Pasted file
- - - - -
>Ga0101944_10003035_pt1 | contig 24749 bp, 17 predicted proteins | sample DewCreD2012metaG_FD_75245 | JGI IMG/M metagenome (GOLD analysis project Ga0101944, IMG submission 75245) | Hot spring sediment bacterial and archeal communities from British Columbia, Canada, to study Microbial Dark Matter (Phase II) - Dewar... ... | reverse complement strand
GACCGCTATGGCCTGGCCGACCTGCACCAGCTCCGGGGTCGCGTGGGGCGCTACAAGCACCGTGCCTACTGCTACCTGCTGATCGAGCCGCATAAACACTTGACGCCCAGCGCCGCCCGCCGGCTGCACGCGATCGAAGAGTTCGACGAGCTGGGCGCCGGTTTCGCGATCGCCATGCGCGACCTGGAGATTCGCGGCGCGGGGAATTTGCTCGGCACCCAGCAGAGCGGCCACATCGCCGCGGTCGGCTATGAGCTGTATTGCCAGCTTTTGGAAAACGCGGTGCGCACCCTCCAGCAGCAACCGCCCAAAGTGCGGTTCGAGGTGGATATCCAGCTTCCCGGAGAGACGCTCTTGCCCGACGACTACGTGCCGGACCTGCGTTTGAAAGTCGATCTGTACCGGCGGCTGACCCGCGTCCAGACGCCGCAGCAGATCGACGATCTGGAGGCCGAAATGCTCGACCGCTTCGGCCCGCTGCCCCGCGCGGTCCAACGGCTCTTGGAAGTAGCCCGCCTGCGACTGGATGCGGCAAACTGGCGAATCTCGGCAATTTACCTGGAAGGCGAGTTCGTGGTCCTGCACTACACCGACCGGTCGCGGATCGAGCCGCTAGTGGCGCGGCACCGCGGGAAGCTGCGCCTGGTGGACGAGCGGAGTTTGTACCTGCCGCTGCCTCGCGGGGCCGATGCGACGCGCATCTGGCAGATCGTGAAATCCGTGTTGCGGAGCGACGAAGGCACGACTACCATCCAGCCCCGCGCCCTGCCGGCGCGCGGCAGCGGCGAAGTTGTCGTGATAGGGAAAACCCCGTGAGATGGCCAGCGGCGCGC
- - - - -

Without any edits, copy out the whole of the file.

>Ga0101944_10003035_pt1 | contig 24749 bp, 17 predicted proteins | sample DewCreD2012metaG_FD_75245 | JGI IMG/M metagenome (GOLD analysis project Ga0101944, IMG submission 75245) | Hot spring sediment bacterial and archeal communities from British Columbia, Canada, to study Microbial Dark Matter (Phase II) - Dewar... ... | reverse complement strand
GACCGCTATGGCCTGGCCGACCTGCACCAGCTCCGGGGTCGCGTGGGGCGCTACAAGCACCGTGCCTACTGCTACCTGCTGATCGAGCCGCATAAACACTTGACGCCCAGCGCCGCCCGCCGGCTGCACGCGATCGAAGAGTTCGACGAGCTGGGCGCCGGTTTCGCGATCGCCATGCGCGACCTGGAGATTCGCGGCGCGGGGAATTTGCTCGGCACCCAGCAGAGCGGCCACATCGCCGCGGTCGGCTATGAGCTGTATTGCCAGCTTTTGGAAAACGCGGTGCGCACCCTCCAGCAGCAACCGCCCAAAGTGCGGTTCGAGGTGGATATCCAGCTTCCCGGAGAGACGCTCTTGCCCGACGACTACGTGCCGGACCTGCGTTTGAAAGTCGATCTGTACCGGCGGCTGACCCGCGTCCAGACGCCGCAGCAGATCGACGATCTGGAGGCCGAAATGCTCGACCGCTTCGGCCCGCTGCCCCGCGCGGTCCAACGGCTCTTGGAAGTAGCCCGCCTGCGACTGGATGCGGCAAACTGGCGAATCTCGGCAATTTACCTGGAAGGCGAGTTCGTGGTCCTGCACTACACCGACCGGTCGCGGATCGAGCCGCTAGTGGCGCGGCACCGCGGGAAGCTGCGCCTGGTGGACGAGCGGAGTTTGTACCTGCCGCTGCCTCGCGGGGCCGATGCGACGCGCATCTGGCAGATCGTGAAATCCGTGTTGCGGAGCGACGAAGGCACGACTACCATCCAGCCCCGCGCCCTGCCGGCGCGCGGCAGCGGCGAAGTTGTCGTGATAGGGAAAACCCCGTGAGATGGCCAGCGGCGCGC